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Australian Stitches No 29-1

Australia’s leading dressmaking magazine is a favoured by all dressmakers in every age group. Fabulous garments, technical instructions and step x step photos help guide even the most novice sewer to complete perfect garments every time. All the latest patterns and fabrics are covered in every issue plus we trial patterns to give the lowdown on how to improve on each pattern’s instruction sheet. We showcase makeovers of real people, give wardrobe-planning advice and show the latest trends from the USA and Europe.

Country:
Australia
Language:
English
Publisher:
Sunray Publications Pty Ltd
Frequency:
Quarterly
$7.04(Incl. tax)
$21.12(Incl. tax)
3 Issues

in this issue

2 min
bias circular skirts

Fashion Patterns 1501 Bias Circular Skirt is a specially draped skirt that keeps the hemline parallel to the floor and does not require a seam at the centre front. The draping methods used to create this bias circular skirt pattern were originally developed by Madeleine Vionnet and her unique draping skills of bias garments. This special draping method made the amount of fullness, desired at the hem, radiate from nothing at the waistline. The shape of the waistline is controlled by the amount of fullness, making the front and back waistline shapes different. The back will be deeper and more rounded, because the back waist distance is 2.5cm (1in) smaller than the front waist distance. The placement of the straight and cross grains plays a particular importance and unique role in the…

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4 min
spring clean your wardrobe celebrate your age!

Refresh those proportions Wearing the same thing in exactly the same way, year after year isn't only dispiriting, it's also self-sabotaging. Every wardrobe needs a good ‘spring clean’, now and then, to get out of that rut … and by that, we mean freshening it up with the best ideas of the season that look great on any age. HOW you wear things is just as important as what you wear when it comes to modernising your look, and right now, it may be as simple as flashing a bit of ankle … if you haven’t sewn a slim-ish cropped pant by now, this is definitely the time to do so, as a little nude skin down there looks remarkably youthful. With a good heeled sandal, they'll make this type of pant…

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2 min
why do we need to include staystitching and understitching in garment construction?

STAYSTITCHING is used to prevent outer seams (curves) stretching during construction and fitting. It is a very important technique and should not be omitted from the construction process. Done on a single layer of fabric, the stitching line should be made with small stitches (1.5-2.0) and lie within the seam allowance and no further than 3mm ( 1/8in) from the stitching line. The stitches are positioned close to the seam line for maximum control of the seam. Tip: Position the fabric to cater for the 15mm ( 5/8in) seam allowance and move the needle one to two positions to your right so that the stitching sits very close to the seam line but not on it. Staystitching needs to be done directionally with the grain of the curve or from the widest to…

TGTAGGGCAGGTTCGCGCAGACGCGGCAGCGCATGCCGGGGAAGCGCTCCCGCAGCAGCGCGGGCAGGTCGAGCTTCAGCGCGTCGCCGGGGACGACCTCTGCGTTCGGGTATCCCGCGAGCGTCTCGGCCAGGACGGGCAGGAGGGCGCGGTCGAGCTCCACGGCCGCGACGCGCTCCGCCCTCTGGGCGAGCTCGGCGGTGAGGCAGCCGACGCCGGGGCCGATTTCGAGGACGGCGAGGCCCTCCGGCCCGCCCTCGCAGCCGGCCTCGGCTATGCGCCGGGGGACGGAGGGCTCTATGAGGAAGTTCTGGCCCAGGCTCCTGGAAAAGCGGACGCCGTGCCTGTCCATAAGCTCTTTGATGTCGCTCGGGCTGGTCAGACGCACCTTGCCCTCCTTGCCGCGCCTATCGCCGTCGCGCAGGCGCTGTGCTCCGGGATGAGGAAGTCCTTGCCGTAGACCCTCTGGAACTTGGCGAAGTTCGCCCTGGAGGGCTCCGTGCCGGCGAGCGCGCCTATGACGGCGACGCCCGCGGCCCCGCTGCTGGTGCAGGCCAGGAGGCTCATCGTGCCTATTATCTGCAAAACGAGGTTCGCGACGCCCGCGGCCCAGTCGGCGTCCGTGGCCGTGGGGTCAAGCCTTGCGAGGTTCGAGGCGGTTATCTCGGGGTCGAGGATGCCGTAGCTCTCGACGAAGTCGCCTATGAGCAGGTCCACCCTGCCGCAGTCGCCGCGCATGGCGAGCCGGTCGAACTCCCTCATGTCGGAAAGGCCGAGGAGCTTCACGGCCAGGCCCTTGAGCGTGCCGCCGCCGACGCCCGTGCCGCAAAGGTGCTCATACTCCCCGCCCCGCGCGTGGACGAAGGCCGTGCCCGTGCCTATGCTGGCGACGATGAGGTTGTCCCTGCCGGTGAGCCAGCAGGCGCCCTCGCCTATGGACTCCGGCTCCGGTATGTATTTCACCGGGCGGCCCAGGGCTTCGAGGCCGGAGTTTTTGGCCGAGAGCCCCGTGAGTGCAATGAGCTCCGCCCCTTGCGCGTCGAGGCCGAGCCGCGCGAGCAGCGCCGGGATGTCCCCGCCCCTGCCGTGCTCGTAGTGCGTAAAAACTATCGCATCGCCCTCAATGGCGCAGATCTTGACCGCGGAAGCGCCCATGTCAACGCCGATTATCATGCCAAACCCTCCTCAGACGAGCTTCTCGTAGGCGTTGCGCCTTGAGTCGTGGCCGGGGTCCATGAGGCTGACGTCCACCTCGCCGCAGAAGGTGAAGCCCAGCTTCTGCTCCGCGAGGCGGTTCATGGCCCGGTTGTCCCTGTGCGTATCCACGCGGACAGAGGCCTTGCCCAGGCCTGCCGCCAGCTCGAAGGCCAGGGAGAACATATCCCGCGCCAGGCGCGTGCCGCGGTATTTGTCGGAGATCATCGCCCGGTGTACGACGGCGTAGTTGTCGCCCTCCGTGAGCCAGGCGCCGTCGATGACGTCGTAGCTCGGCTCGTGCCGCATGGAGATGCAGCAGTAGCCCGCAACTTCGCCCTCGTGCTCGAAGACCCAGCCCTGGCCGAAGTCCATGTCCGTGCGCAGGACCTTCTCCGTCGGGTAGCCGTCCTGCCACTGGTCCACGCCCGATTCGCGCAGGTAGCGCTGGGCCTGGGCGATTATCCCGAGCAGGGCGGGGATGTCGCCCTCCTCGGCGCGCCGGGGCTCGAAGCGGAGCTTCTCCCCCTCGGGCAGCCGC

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1 min
peaches & cream with a touch of liøuorice!

The new nudes, peach tones, cafe au lait, ivory colours and liquorice coloured laces strutted their way down the SPRING 2015 international runways. Chloe, Oscar de la Renta and Roberto Cavalli raised the bar with exquisite fabrics made up into very feminine designs. Perfect for very special occasions from Mother of the Bride outfits, the bride, bridesmaids and perhaps for that ball or that dinner when you want to look spectacular! And, as home sewers, the world’s your oyster! Imagine a beautiful full sleeved blouse teamed back to a silk satin skirt – or a lace tunic top teamed with slim line or patio-style pants! And, then you make your very own designer look! Our Martin & Savage couture range of fabrics include embroidered spots, ›owers and abstracts on a variety of mesh…

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4 min
the lace transformer!

In the coming seasons we will see the trend of full lace garments and the adding lace to edges, hems, collars and panels to many different garment styles. Here, Martyn takes a cotton-blend printed cardigan and shows you how easy it is to renovate and rejuvenate it for an updated look. The cardigan fabric is soft and pliable, so careful handling of any cut edges will be necessary as it will stretch out of shape within a blink of an eye! See photo 1. Choosing the right lace for a project is often the hardest part especially when having a particular project in mind. The lace I'm seeing is heavier and wider than lingerie lace and made from a combination of cotton, viscose and nylon – Guipure in look and nature. On my past…

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6 min
construction elements — pleats and tucks

Pleats or tucks? What is the difference? Generally, tucks are sewn closed and the major portion of pleats left open. However, to achieve different effects, they can both be partially sewn and then released. The depth of fabric in a tuck is usually much smaller than that in a pleat. Tucks are most often found on blouses, shirts and bodices at the shoulder or waist. Pleats are more commonly found in skirts and trousers. The Anatomy of a Pleat or Tuck See diagram 1. To better understand how a pleat or tuck is formed, it is useful to understand the various parts involved. The explanation which follows is an extract from Linen and Cotton – Classic Sewing Techniques for Great Results by Susan Khalje. Available from www.tauntonstore.com/ linen-andcotton-khalje-ebook-077752.html as a PDF ebook. The parts of a…

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